STOCKBRIDGE, Ga. -- Through the sand, off the scoring tent, out of the prickly rough. The pressure was on, and Se Ri Pak was scrambling all over the course.
Ah, just the way she likes it.
Pak came through with another clutch performance Sunday, pulling
off some amazing shots to beat Shani Waugh on the fourth playoff
hole at the Chick-fil-A Charity Championship.
''I was impressed with myself, too,'' Pak said. ''Whatever I
need to hit, wherever I need to land it, everything was perfect.''
The South Korean won with an 18-foot par putt after Waugh,
trying to win for the first time in her career, yanked a tee shot
into the lake that runs along the 10th fairway at Eagles Landing
Country Club south of Atlanta.
Pak, who began the day three strokes off the lead, won for the
ninth time coming from behind. She also improved her playoff record
''I really like the challenge,'' Pak said. ''A lot of pressure
makes me play much better. I don't know the reason, but I enjoy
Pak was virtually flawless in regulation, shooting an
8-under-par 64 that included plenty of short birdie putts. In the
playoff, which alternated between the 18th and 10th holes, things
got a little hairy.
Pak drove into a bunker with her first shot, but still managed
to make birdie on the par-5 layout. The next time through 18, she
banged her approach off the scoring tent about 20 yards left of the
flag, but followed with a brilliant pitch to 10 feet for another
Moving to 10, Waugh drove into the water, which seemed to make
things easy for Pak. But she pulled her second shot over the green,
the ball nearly disappearing in the thick rough.
Without much green to work with, she punched the delicate chip
past the cup, then made the putt coming back to end the longest
LPGA playoff in four years.
''Those were some amazing up-and-downs,'' Pak said.
After taking a drop, Waugh was in position to make bogey. But
the Australian never got a chance to putt.
''For a split second, I said, 'Here's my chance,''' Waugh said.
''But she putted incredible. I was not surprised at all when she
made that putt.''
Don't forget the final hole of regulation, either. Pak flubbed a
chip coming out of the rough behind the green, then rolled in a
15-foot birdie to force the playoff.
''Really, putting saved my day,'' said Pak, who earned her
second victory of the year and 20th of her career.
Waugh, whose best career finish had been third at the U.S.
Women's Open last year, didn't fold. She nearly matched Pak over 18
holes with a 65, leaving both players at 16-under 200 in the
Thirteen-year-old Michelle Wie, making the cut in her second
straight LPGA event, sank a 30-foot birdie putt at her final hole
to finish with a 71. Two straight rounds below par gave the
eighth-grader a 3-under 213 overall.
''This morning I was so tired, I couldn't get out of bed,'' Wie
said. ''I struggled a bit, but that's OK.''
Waugh birdied the last three holes of regulation to reach the
playoff, the longest since Sherri Steinhauer needed five holes to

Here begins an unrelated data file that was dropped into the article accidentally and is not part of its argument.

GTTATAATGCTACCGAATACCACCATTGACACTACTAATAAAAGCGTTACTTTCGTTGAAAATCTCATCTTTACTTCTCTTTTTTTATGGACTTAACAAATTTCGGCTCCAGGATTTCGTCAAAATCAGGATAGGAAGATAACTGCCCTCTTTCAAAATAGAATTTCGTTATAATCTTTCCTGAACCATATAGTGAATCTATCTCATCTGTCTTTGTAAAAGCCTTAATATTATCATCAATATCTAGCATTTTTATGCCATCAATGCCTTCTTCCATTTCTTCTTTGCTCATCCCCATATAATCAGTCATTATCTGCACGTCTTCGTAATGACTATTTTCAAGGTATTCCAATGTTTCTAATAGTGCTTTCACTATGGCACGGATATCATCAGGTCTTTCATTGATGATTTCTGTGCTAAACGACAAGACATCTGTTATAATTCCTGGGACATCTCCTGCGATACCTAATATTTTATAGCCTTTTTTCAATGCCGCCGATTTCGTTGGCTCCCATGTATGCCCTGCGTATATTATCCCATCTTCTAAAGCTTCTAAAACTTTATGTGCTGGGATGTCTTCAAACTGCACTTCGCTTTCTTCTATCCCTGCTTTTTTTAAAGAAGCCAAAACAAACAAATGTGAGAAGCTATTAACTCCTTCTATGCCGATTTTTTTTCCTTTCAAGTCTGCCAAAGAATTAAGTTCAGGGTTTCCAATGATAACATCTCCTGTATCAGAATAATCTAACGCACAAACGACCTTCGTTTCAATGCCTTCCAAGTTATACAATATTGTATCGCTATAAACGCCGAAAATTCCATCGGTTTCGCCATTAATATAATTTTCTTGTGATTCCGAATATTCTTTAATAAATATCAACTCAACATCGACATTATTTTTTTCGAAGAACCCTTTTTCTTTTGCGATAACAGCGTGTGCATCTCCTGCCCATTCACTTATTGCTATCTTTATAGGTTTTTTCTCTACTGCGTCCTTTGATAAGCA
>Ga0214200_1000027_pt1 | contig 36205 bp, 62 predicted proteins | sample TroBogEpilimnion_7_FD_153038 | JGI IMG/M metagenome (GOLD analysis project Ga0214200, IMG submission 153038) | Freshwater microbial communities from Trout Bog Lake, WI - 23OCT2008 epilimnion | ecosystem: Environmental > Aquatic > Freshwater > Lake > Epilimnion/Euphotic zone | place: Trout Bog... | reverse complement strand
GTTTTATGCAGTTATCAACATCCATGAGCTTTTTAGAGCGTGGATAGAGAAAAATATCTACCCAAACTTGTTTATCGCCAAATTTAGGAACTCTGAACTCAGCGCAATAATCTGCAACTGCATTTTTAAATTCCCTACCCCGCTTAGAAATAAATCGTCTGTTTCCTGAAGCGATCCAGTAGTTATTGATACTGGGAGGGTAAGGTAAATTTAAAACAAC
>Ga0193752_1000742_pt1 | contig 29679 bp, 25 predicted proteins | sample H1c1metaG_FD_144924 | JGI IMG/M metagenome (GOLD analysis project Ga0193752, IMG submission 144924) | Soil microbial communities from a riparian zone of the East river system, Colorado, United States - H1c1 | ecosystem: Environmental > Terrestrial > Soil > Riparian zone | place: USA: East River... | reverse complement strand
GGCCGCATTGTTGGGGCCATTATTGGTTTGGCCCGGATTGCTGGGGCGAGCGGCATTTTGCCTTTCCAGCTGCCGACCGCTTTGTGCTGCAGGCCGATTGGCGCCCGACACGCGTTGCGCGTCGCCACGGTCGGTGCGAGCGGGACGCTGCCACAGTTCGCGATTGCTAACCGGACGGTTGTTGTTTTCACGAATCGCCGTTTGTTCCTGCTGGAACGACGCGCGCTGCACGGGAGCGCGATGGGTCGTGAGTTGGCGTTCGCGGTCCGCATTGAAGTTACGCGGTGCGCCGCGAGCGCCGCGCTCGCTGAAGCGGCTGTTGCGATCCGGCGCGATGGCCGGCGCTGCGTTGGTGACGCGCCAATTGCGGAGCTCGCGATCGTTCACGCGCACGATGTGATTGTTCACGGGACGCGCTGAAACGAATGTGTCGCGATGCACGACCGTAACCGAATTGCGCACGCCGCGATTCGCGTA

beat Lorie Kane at the 1999 Japan Airlines Big Apple Classic.
''I've been playing so well this week, so I said to myself,
'Don't spend your life in the LPGA being happy to finish in the top
10,''' Waugh said. ''I really, really wanted it.''
It wasn't to be. Pak became the first two-time winner on the
tour this year, following a victory at Phoenix last month. She also
moved to the top of the money list with the $202,500 first prize,
passing Annika Sorenstam.
The Swedish star took the week off in preparation for her
historic appearance against the men at the Colonial next month. Pak
has won $511,618 this year -- $10,743 more than Sorenstam, albeit
while playing in two more events.
Pak began the day trailing second-round leader Karrie Webb by
three strokes, but quickly surged into contention with birdies on
her first three holes.
The 33-year-old Waugh played in the final group with two of the
biggest names in women's golf, Pak and Webb. But it was the
lesser-known Aussie who stood up best to the Sunday pressure.
Webb, a six-time major champion, three-putted from 8 feet on the
first hole -- her first bogey of the tournament -- and faded away for
good after bogeying the first two holes after the turn.
She stormed by reporters without stopping to talk after a round
of 74. Meanwhile, her two partners headed back up 18 to begin the
Norway's Suzann Pettersen, who started the day four shots behind
Webb, birdied seven of the first eight holes to briefly take a
two-stroke lead. She missed a 6-footer at No. 6 to break the
Pettersen made the turn with a 29, but couldn't keep it going.
She was 2-over on the back to finish at 67 and a three-round total
of 204 -- four strokes behind Pak and Waugh.
''I'm a bit disappointed,'' Pettersen said. ''But I'm very happy
and very relieved that I finally performed as well as I think I can
This was the third playoff in the 12-year history of the
Chick-fil-A, but the first that lasted more that two holes. ...
First-round leader Sophie Gustafson wound up tied for fifth after
shooting 66. The Swede opened with the same score, but ruined her
chances of winning with a 74 Saturday.